Enbridge Energy will not be allowed to reopen a Wisconsin pipeline that ruptured last week until the company completes an acceptable restart plan for the entire 467-mile segment, federal regulators have announced.
In a corrective action order issued Monday (July 30), the Pipeline and Hazardous Materials Safety Administration (PHMSA) prohibited Enbridge from resuming operations on Pipeline 14 in Adams County.
|Enbridge Energy crews repair a Wisconsin pipeline that ruptured July 27. The spill (right) spread to a field.|
The 24-inch pipe ruptured about 2:45 p.m. CDT Friday (July 27), releasing about 1,200 barrels of crude oil onto a field “mostly on the pipeline right-of-way,” the company said in a statement.
The line was installed in 1998 and has been inspected twice in the last five years, Enbridge said.
The new rupture came just weeks after PHMSA slapped Enbridge with a record $3.7 million fine and Notice of Probable Violation for a corrosion-related rupture that dumped more than 840,000 gallons of crude oil into the Kalamazoo River in July 2010.
In that case, PHMSA’s investigation found that the company’s Control Center ignored alarms about the spill for 17 hours—over two shift changes—before responding and shutting down the flow. It was the largest onshore oil spill in U.S. history.
Regulators found multiple violations of hazardous liquid pipeline safety regulations related to integrity management, failure to follow operations and maintenance procedures, and reporting and operator qualification requirements. The Notice ordered Enbridge to undertake 24 corrective actions.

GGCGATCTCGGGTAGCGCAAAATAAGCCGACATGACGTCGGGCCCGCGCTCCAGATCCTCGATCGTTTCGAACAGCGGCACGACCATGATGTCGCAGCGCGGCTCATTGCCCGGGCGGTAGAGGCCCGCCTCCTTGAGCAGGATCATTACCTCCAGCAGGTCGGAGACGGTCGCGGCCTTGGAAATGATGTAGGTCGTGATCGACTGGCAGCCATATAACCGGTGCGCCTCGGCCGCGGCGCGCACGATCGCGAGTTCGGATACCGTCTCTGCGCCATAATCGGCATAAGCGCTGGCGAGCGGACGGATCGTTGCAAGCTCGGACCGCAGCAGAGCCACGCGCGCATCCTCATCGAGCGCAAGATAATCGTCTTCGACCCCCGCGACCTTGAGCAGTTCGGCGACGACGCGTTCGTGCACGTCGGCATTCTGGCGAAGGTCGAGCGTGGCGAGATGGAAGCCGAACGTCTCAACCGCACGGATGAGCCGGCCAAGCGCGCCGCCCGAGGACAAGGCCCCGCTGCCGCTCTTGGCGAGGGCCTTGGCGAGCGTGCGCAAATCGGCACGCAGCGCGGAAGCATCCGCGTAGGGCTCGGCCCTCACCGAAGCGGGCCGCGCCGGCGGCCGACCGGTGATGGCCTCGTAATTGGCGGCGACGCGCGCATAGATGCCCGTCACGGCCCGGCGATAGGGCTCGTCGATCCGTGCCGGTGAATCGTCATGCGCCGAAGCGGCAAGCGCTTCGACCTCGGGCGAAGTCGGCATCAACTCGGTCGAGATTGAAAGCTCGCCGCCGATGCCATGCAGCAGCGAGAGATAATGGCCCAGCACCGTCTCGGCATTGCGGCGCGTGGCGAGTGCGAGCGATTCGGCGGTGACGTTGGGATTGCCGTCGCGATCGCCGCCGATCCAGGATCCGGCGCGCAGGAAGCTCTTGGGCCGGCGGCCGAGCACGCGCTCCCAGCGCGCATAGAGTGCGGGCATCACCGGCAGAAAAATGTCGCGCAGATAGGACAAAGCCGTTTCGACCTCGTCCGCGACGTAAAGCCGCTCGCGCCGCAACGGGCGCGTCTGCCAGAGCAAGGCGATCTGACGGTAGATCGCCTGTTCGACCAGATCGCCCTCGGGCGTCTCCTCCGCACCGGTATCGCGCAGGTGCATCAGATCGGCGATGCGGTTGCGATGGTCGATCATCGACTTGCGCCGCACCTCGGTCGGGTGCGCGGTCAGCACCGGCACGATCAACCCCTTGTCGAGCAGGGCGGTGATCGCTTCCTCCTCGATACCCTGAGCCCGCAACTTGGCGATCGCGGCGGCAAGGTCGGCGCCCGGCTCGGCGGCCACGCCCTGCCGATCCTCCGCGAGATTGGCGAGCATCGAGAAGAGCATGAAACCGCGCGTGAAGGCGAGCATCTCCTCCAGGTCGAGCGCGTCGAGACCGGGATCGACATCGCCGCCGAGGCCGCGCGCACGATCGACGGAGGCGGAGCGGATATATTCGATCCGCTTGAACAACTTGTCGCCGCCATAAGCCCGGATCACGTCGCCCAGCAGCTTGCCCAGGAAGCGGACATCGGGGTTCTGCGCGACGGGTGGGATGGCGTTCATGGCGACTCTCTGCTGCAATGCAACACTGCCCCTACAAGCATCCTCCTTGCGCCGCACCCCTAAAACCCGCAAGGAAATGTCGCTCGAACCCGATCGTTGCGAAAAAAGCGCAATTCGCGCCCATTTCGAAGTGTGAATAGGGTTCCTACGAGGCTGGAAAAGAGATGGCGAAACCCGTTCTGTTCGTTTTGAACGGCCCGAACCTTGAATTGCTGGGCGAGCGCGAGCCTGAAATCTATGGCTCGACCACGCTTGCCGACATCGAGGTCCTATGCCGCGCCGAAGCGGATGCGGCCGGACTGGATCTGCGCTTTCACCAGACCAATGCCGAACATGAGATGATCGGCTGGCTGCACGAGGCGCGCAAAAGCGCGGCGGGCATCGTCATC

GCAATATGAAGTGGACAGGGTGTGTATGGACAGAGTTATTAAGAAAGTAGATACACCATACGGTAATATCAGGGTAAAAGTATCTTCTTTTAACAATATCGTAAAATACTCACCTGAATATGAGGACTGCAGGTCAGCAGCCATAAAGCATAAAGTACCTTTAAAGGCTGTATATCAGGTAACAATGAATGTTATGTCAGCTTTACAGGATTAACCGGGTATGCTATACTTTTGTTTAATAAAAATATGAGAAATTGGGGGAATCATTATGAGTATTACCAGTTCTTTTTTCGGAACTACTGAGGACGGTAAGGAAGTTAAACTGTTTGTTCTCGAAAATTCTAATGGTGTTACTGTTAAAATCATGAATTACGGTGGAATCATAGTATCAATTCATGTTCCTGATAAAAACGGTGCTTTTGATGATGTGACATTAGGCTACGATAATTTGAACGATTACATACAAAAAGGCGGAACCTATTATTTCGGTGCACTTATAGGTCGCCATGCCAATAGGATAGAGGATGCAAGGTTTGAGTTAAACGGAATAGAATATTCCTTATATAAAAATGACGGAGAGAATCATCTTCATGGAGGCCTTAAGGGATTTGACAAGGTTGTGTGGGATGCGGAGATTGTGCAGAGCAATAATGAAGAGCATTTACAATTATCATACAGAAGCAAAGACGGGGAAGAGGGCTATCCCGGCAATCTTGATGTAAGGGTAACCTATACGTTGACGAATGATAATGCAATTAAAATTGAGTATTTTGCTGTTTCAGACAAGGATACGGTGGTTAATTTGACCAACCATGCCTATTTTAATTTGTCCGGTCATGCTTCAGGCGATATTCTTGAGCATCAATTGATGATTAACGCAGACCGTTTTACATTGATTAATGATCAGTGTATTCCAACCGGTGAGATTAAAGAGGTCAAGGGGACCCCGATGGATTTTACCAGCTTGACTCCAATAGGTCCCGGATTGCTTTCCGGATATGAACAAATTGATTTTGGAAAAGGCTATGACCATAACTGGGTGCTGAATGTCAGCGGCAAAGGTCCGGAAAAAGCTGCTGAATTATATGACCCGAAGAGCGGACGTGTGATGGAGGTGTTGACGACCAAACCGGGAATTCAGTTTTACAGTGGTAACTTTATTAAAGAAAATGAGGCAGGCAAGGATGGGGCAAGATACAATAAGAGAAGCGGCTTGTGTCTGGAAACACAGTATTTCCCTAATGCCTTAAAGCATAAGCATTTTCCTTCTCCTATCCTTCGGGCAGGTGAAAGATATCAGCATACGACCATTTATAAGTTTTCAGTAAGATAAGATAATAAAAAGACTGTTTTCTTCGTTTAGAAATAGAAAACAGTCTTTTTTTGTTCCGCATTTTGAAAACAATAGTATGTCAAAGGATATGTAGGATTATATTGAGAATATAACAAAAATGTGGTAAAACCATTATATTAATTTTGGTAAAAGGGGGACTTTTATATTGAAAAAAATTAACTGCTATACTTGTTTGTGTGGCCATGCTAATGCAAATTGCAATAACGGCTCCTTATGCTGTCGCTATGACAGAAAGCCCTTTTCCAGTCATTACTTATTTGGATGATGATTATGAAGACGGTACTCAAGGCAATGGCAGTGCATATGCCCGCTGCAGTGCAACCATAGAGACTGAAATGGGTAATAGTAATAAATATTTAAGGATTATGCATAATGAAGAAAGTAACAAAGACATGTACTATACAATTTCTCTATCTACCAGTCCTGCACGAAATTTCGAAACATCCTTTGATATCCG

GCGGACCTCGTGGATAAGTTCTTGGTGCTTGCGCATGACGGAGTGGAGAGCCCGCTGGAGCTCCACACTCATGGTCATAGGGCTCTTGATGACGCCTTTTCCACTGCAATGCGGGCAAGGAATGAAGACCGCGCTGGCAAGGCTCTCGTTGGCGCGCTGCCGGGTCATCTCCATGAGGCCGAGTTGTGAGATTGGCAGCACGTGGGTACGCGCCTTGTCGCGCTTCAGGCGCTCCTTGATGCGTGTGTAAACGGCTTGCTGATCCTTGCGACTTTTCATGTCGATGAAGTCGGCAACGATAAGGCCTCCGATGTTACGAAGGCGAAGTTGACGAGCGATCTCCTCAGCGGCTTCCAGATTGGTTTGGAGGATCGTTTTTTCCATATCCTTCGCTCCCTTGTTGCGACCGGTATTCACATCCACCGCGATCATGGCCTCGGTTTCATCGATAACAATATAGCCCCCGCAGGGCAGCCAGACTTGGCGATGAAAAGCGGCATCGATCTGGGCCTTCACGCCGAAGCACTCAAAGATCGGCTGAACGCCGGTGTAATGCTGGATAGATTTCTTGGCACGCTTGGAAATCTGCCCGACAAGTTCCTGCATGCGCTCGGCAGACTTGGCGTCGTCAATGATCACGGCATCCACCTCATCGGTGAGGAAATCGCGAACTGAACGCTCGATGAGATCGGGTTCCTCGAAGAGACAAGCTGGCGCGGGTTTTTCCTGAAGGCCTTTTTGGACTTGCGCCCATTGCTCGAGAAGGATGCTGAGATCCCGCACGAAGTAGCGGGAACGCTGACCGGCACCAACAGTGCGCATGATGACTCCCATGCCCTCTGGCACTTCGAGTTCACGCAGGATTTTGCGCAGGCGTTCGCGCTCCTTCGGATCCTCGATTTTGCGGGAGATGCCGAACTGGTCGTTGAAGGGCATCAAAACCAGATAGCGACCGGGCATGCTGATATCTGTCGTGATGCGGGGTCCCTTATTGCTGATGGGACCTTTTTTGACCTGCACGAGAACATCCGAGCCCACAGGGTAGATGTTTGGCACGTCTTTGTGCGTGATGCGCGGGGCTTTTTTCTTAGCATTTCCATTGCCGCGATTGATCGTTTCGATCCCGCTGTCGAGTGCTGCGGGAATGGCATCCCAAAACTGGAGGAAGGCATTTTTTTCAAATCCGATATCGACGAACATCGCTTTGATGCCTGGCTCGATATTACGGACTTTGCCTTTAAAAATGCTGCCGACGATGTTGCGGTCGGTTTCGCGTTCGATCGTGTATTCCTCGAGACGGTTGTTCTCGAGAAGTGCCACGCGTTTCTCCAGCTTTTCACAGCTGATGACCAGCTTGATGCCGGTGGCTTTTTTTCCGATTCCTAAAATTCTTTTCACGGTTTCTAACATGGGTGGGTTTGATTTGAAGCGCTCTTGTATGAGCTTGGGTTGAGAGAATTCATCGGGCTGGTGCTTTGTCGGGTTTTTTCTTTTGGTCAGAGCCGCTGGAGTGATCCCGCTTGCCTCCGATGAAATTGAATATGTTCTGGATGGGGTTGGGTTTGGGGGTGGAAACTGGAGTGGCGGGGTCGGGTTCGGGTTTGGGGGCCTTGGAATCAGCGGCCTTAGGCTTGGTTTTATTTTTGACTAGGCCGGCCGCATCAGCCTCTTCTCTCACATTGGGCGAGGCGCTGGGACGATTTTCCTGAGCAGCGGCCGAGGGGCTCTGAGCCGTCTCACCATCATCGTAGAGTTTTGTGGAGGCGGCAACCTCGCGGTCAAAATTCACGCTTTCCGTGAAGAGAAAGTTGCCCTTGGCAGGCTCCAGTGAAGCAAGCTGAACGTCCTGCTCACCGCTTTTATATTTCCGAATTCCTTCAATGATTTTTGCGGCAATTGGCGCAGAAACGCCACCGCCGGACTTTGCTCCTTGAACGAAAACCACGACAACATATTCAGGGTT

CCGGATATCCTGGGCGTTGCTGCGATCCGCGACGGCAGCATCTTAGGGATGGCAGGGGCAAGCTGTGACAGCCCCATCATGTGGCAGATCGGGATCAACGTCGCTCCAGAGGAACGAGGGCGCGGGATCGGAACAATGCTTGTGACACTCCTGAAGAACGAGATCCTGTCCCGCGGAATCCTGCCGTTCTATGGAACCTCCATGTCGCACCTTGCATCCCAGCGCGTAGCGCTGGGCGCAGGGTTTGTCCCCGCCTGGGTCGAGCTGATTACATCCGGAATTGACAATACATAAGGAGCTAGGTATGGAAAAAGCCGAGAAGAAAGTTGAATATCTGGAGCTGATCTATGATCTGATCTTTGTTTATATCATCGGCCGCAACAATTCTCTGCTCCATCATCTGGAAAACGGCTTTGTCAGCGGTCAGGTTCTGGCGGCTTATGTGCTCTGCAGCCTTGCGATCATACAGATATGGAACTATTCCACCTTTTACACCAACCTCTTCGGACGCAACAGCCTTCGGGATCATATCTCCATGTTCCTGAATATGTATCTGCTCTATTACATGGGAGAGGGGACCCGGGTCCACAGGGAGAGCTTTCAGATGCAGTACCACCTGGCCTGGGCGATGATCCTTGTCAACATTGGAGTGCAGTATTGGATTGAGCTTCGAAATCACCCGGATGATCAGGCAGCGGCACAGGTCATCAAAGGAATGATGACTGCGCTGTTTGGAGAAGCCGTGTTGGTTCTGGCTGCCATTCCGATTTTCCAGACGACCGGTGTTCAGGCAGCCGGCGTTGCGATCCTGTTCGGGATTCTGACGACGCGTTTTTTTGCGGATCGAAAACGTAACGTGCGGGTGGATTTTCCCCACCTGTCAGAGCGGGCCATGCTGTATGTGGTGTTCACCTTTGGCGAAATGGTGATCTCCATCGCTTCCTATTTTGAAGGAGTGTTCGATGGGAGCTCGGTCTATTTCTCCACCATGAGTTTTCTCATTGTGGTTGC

Enbridge emphasized after the new spill that it had not delayed this time. A company statement said Control Center operators shut down and isolated the line immediately after detecting a pressure drop. “Emergency crews were promptly deployed to the site,” Enbridge said.
Still, the cause of the break remains under investigation, and regulators are not ready to allow the pipeline back on line, saying the rupture was “hazardous to life, property and the environment.”
In addition to submitting a restart plan, PHMSA’s order requires Enbridge to:
• Conduct mechanical and metallurgical testing and failure analysis of the failed pipe;
• Evaluate previous inline inspection results;
• Submit an integrity verification and remedial work plan; and
• Retain an independent evaluator to investigate the company’s integrity management plan.
“Pipelines operate safely across the country every single day,” said U.S. Transportation Secretary Ray LaHood. “That’s why accidents, like the one in Wisconsin, are absolutely unacceptable.”
|An Enbridge Energy pipeline sustained a six-and-a-half-foot rupture in July 2010, but operators ignored spill alarms for 17 hours. This time, Enbridge said, it shut down the leaking line immediately.|
LaHood said he would “soon meet with Enbridge’s leadership team, and they will need to demonstrate why they should be allowed to continue to operate this Wisconsin pipeline without either a significant overhaul or a complete replacement.”
Pipeline regulators have stepped up their oversight and enforcement efforts since April 2011, when LaHood issued a Call to Action on pipeline safety.
PHMSA closed a record number of enforcement cases in 2011, has asked operators to replace and rehabilitate aging pipelines, is collecting more data about pipelines, and is increasing efforts to educate the public about staying safe around pipelines.
Enbridge: Repairs Underway
In a statement this week, Enbridge said the corrective order was “not unusual.”
The company added: “PHMSA is onsite and overseeing the incident investigation, and monitoring our response and repair work. We expect the repairs to Line 14 to be completed within the next day, and we are preparing the restart plan to present to PHMSA. Several of the items listed in the Order are well underway.
“The safety of people who live and work near our pipelines and the environment is Enbridge’s top priority, and we are working closely with PHMSA to ensure that the pipeline is safely restarted.”